There's nothing quite as crowd pleasing as a well executed slam or throw, it's like a perfect harmony of technique and violence. And when one is executed so well that it actually ends a fight, it's like MMA's version of a walk off home run.
So in honor of Sarah Kaufman's slam KO of Roxanne Modafferi, let's look back at some of the best fight-ending slams in MMA history.
Before he would go on to taste UFC gold, the late Evan Tanner challenged Tito Otiz for what was then called the UFC middleweight title. Tito's size and strength advantage were too much for Evan that night as he was brutally slammed to the canvas from the double underhook position resulting in a KO.
The rematch between budding monster Wanderlei Silva and Japanese superstar Kazushi Sakuraba to crown the first Pride middleweight champion was a far more competitive affair than their first match.
That would all change late in the first round, when Silva picked up Sakuraba like a child and in what can only be described as a half body slam, half pile driver spiked Sakuraba shoulder first into the mat. Sakuraba valiantly continued to the end of the round, but when the referee separated the two fighters the Gracie Hunter's collarbone was protruding from his shoulder.
The match was stopped and thus began the Axe Murderer's Pride middleweight title run.
On one of the biggest UFC's of 2010, up-and-comer and TUF alumn Gerald Harris put his mark on the card with a fight ending slam on Dave Branch.
With 2:35 gone by in the third round Dave Branch jumps guard on Gerald Harris, Harris then positions his forearm against Branch's jaw and drives him into the canvas knocking him clean out.
On a side note, once Harris recognized Branch was out cold he showed great sportsmanship by not following up with any punches. Kudos to you, Mr. Harris.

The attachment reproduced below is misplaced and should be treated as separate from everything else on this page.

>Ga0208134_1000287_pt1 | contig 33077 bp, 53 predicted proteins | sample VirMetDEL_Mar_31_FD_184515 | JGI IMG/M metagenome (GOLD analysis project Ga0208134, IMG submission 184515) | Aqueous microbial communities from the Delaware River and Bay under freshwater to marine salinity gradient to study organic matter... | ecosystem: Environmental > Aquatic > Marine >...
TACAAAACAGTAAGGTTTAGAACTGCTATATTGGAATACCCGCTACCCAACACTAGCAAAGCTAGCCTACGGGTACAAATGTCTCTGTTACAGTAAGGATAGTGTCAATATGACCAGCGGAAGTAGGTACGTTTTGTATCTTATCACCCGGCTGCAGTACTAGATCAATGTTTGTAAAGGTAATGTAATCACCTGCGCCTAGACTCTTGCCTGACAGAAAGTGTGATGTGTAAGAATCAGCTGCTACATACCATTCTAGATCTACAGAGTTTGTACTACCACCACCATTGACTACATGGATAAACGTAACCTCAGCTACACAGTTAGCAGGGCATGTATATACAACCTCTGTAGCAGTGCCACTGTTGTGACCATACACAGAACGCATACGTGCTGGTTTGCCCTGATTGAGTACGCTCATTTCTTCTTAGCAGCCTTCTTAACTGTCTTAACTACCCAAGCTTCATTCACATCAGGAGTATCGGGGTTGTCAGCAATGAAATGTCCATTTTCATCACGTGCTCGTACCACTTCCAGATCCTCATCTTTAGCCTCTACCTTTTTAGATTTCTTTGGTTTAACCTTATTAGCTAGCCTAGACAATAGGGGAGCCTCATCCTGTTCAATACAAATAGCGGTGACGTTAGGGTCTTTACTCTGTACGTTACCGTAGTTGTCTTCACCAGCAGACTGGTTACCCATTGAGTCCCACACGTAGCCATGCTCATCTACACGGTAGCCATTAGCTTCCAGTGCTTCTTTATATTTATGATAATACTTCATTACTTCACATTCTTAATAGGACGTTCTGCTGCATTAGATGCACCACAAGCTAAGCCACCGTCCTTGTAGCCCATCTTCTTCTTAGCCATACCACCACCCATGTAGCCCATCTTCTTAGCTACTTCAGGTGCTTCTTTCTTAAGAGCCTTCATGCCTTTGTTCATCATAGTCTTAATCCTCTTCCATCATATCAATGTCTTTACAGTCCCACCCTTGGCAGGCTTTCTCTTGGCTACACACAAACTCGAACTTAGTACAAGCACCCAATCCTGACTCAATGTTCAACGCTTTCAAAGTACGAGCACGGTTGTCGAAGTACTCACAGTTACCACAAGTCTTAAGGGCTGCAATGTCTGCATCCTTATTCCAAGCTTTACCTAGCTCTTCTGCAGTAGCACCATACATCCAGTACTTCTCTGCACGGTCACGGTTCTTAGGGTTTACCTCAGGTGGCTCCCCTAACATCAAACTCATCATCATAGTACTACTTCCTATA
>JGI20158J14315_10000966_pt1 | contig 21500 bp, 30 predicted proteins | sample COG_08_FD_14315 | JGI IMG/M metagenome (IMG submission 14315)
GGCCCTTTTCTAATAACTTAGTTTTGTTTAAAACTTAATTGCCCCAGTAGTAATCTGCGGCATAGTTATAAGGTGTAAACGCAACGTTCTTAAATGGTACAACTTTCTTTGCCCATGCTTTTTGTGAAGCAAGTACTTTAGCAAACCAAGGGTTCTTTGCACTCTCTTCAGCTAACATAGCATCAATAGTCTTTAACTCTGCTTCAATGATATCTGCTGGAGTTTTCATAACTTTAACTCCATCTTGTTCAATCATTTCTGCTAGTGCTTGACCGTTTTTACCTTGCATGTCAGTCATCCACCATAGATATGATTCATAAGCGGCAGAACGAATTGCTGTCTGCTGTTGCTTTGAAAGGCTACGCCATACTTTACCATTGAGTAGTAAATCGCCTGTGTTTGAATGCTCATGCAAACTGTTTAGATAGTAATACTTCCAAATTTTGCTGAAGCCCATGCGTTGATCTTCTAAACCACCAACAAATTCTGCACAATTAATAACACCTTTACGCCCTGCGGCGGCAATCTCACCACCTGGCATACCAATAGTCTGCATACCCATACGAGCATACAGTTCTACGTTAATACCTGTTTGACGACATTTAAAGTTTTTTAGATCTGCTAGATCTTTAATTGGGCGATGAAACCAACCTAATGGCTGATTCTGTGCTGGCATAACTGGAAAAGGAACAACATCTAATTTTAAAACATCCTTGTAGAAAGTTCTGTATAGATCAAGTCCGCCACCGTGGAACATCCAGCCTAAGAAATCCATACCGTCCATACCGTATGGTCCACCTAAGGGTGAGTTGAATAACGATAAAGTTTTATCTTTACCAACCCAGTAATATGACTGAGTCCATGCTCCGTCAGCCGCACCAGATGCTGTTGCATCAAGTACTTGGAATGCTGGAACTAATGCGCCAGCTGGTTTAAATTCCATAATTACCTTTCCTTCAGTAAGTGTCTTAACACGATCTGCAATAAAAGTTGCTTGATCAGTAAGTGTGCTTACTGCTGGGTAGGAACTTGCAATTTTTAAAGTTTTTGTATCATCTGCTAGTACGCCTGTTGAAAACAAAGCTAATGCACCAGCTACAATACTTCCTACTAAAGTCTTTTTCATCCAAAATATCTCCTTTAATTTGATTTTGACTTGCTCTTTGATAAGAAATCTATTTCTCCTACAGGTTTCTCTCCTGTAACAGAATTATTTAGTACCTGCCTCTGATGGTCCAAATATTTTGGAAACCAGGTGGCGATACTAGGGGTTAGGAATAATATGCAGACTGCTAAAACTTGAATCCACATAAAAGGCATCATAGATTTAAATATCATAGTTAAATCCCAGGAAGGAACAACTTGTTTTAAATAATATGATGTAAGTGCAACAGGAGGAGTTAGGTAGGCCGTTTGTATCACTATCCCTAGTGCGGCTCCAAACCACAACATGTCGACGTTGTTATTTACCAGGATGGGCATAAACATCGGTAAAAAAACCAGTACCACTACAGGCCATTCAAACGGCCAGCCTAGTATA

At UFC 34 Matt Hughes squared off against Carlos Newton for the UFC welterweight title (Newton had recently won the title from Hughes's coach Pat Miletich at UFC 31).
Early in round two Carlos Newton locks on a deep triangle choke, and Hughes, still a novice to the jiu jitsu game at this point of his career, attempts to power out and lifts Newton up onto the side of the cage. Their the triangle position was maintained in mid air with Newton's back to the fence when all of a sudden Hughes sends Newton crashing down to the canvas knocking him cold.
John McCarthy told a dazed and confused Matt Hughes that he won the match. Whether the slam was intentional or a result of Hughes starting to lose consciousness we'll never know, but the decorated welterweight title run of Matt Hughes began that day.
Rampage vs Arona was the MMA slam heard around the world. The stakes were high when these two highly ranked fighters met in June of 2004, as a shot at Wanderlei Silva's middleweight title was on the line.
It was a back and forth affair as Rampage was defending off Arona's submission attempts from the top position when the Brazilian sunk in a triangle choke. How did Rampage defend the triangle? Like he did everything else with sheer brute force. Rampage lifted Arona literally over his head and slammed him into dream land.
Message boards to this day are flooded with videos and gifs of this "real world" pro wrestling move.
If a tree falls in a forest and no one is there to hear it does it make a sound? Ask Igor Zinoviev. During the dark days when cable companies wouldn't touch the UFC and the sport was as underground as ever, Frank Shamrock was the reigning middleweight champion.
At UFC 16 Frank put his belt on the line against highly-touted former World Extreme Fighting champion Igor Zinoviev. Ironically Shamrock who was not known for his wrestling reached down for a double leg as the Russian born fighter charged in and executed the most devastating slam in UFC history as it not only ended the match, but also the career of Zinoviev.